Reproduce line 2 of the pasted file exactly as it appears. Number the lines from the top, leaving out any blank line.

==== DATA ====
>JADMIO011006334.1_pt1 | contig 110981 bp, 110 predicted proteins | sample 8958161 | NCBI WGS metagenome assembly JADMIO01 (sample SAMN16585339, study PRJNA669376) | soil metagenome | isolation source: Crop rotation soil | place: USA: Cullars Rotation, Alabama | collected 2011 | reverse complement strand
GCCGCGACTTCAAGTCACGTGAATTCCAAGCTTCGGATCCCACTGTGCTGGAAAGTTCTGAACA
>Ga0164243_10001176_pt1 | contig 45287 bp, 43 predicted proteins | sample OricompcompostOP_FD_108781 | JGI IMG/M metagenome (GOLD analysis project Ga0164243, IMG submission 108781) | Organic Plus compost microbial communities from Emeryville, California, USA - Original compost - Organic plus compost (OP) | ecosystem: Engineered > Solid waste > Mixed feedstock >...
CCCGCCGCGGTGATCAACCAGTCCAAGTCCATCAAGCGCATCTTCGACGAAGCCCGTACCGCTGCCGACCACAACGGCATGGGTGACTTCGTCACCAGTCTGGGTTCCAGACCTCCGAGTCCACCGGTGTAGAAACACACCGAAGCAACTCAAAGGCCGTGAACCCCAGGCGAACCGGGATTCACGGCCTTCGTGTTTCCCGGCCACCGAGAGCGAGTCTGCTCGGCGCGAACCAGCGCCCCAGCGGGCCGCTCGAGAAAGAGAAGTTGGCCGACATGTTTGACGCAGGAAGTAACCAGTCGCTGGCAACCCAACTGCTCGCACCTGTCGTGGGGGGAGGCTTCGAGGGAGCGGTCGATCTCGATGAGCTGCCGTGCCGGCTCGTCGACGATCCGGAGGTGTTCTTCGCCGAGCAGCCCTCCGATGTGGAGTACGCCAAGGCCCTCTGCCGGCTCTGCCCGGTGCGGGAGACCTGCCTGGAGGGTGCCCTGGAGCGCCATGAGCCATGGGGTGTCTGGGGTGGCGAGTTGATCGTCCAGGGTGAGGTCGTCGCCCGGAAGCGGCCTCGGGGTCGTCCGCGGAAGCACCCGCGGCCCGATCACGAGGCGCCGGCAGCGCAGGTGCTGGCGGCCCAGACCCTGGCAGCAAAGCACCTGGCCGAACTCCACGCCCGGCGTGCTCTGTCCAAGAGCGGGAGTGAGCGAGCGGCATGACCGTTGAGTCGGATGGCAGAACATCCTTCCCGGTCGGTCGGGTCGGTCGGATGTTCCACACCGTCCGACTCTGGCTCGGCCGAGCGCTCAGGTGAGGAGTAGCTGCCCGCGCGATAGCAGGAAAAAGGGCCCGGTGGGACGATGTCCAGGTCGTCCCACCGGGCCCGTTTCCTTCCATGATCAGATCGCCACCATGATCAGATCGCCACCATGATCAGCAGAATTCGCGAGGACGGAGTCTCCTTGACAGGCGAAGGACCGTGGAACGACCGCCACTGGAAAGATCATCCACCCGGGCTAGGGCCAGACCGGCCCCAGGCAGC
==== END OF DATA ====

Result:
GCCGCGACTTCAAGTCACGTGAATTCCAAGCTTCGGATCCCACTGTGCTGGAAAGTTCTGAACA